Hip protectors do not cut falls risk, new study finds

Share this content:

It appears that energy-absorbing hip protectors do not help prevent the nearly 340,000 hip fractures that occur each year, including those that occur in nursing homes, a study from Harvard Medical School suggests.

After examining more than 1,000 nursing home residents in 37 nursing homes for about two years, researchers found that the incidence rate of hip fractures on protected hips among study participants did not differ from the fracture incidence rate on unprotected hips. They suspended the study because the evidence indicated a lack of effectiveness.
"The highest incidence rates of hip fractures have been reported in nursing home residents, where 50% of residents fall each year," researchers said in a report in the Journal of the American Medical Association.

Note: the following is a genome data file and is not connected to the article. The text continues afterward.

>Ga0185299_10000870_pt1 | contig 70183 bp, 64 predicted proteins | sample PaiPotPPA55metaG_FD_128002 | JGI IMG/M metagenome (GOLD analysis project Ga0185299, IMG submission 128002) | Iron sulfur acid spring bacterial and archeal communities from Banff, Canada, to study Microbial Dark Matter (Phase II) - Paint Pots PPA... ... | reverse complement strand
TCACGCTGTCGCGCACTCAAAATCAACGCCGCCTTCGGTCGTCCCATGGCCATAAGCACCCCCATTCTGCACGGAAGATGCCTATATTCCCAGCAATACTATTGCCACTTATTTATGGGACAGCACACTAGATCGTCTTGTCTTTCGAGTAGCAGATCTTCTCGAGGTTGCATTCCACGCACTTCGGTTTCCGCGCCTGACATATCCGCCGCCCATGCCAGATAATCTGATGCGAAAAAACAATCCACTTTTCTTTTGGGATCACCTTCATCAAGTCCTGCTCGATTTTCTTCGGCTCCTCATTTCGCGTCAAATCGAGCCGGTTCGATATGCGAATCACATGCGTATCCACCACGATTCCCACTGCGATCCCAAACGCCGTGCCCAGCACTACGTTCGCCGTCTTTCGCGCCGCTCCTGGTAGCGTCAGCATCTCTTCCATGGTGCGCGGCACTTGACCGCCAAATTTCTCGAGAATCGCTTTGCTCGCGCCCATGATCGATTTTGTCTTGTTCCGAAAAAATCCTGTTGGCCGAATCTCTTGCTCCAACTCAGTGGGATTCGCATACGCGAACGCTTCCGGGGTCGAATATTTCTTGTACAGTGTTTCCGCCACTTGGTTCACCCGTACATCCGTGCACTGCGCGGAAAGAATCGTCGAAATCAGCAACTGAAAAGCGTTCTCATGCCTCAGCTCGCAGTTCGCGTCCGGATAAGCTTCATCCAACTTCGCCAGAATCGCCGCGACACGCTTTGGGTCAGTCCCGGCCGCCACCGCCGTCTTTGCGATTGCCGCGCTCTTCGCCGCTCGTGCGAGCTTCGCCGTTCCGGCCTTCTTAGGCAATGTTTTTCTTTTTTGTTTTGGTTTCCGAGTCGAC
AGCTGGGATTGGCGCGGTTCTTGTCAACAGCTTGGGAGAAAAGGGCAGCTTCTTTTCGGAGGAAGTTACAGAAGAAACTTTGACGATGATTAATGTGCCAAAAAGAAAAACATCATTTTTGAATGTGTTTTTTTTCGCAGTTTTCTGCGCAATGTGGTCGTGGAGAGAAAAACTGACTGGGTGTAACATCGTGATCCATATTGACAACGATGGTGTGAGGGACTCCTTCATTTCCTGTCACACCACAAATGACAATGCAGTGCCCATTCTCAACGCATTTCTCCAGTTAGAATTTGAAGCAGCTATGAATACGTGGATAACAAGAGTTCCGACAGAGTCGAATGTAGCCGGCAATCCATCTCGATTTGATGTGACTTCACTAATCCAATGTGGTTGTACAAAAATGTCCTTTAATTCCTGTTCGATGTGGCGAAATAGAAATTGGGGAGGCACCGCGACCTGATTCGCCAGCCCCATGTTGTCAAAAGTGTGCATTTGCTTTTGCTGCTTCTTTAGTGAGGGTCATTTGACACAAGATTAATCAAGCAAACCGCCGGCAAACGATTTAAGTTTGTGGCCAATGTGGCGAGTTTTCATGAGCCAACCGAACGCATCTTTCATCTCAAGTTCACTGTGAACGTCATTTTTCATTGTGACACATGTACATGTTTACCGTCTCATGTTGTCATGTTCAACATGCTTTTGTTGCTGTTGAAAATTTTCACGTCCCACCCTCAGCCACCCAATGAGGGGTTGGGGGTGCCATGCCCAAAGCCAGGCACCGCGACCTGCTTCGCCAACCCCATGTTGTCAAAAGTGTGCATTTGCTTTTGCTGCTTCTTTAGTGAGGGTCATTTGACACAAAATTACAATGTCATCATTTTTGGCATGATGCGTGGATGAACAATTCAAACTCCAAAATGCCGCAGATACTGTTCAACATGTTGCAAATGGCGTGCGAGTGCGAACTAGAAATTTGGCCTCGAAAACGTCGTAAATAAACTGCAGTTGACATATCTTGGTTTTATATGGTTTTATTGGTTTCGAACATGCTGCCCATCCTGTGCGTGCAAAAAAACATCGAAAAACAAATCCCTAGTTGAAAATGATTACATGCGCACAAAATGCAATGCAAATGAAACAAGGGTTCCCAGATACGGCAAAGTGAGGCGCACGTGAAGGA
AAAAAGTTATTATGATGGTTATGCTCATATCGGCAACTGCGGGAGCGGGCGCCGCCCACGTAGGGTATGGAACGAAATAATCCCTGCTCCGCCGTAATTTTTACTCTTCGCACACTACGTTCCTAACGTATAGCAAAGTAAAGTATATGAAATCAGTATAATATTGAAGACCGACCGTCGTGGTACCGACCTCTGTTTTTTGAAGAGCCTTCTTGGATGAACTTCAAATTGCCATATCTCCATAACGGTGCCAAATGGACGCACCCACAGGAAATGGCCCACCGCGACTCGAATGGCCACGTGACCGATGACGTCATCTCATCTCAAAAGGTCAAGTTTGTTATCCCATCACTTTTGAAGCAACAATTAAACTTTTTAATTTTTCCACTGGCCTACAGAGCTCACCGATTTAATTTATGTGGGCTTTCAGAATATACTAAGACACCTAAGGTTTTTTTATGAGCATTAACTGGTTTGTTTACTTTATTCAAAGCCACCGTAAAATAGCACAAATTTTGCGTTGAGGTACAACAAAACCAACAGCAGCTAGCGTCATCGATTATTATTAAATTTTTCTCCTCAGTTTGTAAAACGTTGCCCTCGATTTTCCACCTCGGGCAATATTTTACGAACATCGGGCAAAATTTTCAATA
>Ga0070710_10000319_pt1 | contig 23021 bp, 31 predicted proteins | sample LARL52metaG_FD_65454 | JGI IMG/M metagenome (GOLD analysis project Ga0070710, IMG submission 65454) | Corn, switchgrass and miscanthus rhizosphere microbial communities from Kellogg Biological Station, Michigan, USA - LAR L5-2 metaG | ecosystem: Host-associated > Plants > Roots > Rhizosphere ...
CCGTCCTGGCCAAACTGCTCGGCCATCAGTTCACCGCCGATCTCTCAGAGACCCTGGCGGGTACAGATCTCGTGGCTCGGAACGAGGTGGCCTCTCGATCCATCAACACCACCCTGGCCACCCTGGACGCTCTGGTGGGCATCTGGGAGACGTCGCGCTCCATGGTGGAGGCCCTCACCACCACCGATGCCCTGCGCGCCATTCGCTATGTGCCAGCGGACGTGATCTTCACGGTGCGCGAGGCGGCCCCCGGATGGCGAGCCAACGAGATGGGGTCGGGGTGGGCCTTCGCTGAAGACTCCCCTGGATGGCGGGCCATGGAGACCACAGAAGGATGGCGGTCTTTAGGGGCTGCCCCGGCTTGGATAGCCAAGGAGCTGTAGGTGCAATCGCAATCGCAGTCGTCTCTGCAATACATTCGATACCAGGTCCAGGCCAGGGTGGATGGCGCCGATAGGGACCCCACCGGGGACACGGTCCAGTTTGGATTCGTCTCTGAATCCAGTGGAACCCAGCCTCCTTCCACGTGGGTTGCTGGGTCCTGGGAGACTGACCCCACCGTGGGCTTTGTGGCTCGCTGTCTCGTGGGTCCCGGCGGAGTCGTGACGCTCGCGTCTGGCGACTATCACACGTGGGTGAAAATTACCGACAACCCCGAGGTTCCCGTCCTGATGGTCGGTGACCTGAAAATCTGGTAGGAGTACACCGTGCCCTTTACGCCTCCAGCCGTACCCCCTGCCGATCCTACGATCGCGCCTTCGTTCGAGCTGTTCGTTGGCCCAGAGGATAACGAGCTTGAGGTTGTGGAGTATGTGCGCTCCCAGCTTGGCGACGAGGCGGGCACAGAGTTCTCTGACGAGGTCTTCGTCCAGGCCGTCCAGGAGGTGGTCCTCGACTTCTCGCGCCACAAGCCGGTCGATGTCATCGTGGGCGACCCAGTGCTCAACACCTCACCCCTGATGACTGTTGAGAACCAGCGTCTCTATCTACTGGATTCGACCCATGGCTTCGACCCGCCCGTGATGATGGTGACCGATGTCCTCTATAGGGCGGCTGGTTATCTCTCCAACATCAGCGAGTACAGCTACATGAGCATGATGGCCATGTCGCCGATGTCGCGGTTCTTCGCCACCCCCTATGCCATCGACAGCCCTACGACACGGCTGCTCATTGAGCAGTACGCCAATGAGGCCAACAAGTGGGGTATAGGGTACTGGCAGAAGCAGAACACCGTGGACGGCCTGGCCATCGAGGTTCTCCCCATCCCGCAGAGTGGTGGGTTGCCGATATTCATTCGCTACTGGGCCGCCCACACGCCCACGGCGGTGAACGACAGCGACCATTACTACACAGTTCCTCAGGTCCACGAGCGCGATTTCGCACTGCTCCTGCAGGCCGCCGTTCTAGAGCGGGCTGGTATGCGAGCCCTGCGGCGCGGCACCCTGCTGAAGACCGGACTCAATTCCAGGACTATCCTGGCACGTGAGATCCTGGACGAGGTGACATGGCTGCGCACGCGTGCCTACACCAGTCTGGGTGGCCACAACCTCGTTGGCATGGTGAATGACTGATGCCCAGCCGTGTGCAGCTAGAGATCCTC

Investigators also noted that while hip protectors were developed to reduce the impact of falls and risk of hip fractures, there is mounting evidence against their routine use in nursing homes. Study participants, the bulk of whom were women with an average age of 85 years, used the hip protector 74% of the time.
Experts commenting in the JAMA issue suggested that more research should be conducted before making recommendations for or against hip protector use by frail nursing home residents. Also, the hip protector industry may develop better protective padding, which could affect the product's use in the future, the Harvard researchers noted.